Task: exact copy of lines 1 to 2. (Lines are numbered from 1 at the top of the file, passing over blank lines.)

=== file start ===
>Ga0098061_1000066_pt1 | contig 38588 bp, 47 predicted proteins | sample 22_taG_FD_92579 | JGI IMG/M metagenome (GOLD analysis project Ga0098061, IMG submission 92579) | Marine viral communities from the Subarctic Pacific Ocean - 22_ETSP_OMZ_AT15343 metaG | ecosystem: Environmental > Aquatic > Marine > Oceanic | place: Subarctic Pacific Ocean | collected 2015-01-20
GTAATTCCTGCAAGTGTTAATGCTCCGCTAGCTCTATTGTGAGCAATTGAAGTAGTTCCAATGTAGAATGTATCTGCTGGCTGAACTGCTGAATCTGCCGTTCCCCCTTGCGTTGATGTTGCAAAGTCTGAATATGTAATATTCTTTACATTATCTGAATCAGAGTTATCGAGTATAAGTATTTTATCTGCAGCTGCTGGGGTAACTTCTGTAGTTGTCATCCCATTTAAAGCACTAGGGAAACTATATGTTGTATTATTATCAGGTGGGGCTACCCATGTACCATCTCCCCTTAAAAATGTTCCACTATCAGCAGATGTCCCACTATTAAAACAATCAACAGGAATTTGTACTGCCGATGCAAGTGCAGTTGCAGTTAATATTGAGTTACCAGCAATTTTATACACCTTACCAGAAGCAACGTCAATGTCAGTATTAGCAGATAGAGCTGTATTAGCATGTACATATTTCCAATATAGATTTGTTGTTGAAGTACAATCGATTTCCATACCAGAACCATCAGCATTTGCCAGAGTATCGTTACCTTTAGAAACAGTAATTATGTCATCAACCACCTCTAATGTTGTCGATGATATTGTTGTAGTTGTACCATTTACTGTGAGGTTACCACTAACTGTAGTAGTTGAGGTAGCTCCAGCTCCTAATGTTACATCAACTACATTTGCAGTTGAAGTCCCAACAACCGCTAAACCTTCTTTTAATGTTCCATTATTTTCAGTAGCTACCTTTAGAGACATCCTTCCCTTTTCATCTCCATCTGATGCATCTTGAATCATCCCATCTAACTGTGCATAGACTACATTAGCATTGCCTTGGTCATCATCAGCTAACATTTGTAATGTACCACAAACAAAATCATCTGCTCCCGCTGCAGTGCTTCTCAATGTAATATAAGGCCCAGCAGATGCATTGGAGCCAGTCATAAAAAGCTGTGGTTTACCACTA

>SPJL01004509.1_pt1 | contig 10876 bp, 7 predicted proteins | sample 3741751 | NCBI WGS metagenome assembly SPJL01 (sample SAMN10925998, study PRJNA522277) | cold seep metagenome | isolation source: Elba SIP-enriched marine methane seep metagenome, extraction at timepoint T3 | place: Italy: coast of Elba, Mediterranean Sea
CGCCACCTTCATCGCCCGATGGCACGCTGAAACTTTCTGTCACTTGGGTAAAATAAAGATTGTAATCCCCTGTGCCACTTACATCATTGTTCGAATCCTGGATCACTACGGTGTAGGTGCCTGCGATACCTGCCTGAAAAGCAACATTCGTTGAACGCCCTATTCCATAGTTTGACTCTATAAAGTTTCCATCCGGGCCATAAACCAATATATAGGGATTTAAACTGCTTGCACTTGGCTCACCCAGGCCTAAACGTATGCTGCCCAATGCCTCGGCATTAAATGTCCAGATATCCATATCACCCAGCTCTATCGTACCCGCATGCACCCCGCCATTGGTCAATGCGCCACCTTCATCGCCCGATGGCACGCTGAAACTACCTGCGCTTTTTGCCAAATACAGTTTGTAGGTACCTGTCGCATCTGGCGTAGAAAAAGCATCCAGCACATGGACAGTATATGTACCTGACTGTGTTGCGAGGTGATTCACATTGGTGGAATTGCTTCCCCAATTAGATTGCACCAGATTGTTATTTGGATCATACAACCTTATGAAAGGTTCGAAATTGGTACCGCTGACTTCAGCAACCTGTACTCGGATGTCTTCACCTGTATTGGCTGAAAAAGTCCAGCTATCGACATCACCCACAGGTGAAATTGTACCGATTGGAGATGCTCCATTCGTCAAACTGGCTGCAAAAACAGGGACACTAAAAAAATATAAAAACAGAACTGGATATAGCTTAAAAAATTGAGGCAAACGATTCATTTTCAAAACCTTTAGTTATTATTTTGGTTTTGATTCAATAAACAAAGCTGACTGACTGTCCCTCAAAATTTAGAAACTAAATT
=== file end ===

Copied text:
>Ga0098061_1000066_pt1 | contig 38588 bp, 47 predicted proteins | sample 22_taG_FD_92579 | JGI IMG/M metagenome (GOLD analysis project Ga0098061, IMG submission 92579) | Marine viral communities from the Subarctic Pacific Ocean - 22_ETSP_OMZ_AT15343 metaG | ecosystem: Environmental > Aquatic > Marine > Oceanic | place: Subarctic Pacific Ocean | collected 2015-01-20
GTAATTCCTGCAAGTGTTAATGCTCCGCTAGCTCTATTGTGAGCAATTGAAGTAGTTCCAATGTAGAATGTATCTGCTGGCTGAACTGCTGAATCTGCCGTTCCCCCTTGCGTTGATGTTGCAAAGTCTGAATATGTAATATTCTTTACATTATCTGAATCAGAGTTATCGAGTATAAGTATTTTATCTGCAGCTGCTGGGGTAACTTCTGTAGTTGTCATCCCATTTAAAGCACTAGGGAAACTATATGTTGTATTATTATCAGGTGGGGCTACCCATGTACCATCTCCCCTTAAAAATGTTCCACTATCAGCAGATGTCCCACTATTAAAACAATCAACAGGAATTTGTACTGCCGATGCAAGTGCAGTTGCAGTTAATATTGAGTTACCAGCAATTTTATACACCTTACCAGAAGCAACGTCAATGTCAGTATTAGCAGATAGAGCTGTATTAGCATGTACATATTTCCAATATAGATTTGTTGTTGAAGTACAATCGATTTCCATACCAGAACCATCAGCATTTGCCAGAGTATCGTTACCTTTAGAAACAGTAATTATGTCATCAACCACCTCTAATGTTGTCGATGATATTGTTGTAGTTGTACCATTTACTGTGAGGTTACCACTAACTGTAGTAGTTGAGGTAGCTCCAGCTCCTAATGTTACATCAACTACATTTGCAGTTGAAGTCCCAACAACCGCTAAACCTTCTTTTAATGTTCCATTATTTTCAGTAGCTACCTTTAGAGACATCCTTCCCTTTTCATCTCCATCTGATGCATCTTGAATCATCCCATCTAACTGTGCATAGACTACATTAGCATTGCCTTGGTCATCATCAGCTAACATTTGTAATGTACCACAAACAAAATCATCTGCTCCCGCTGCAGTGCTTCTCAATGTAATATAAGGCCCAGCAGATGCATTGGAGCCAGTCATAAAAAGCTGTGGTTTACCACTA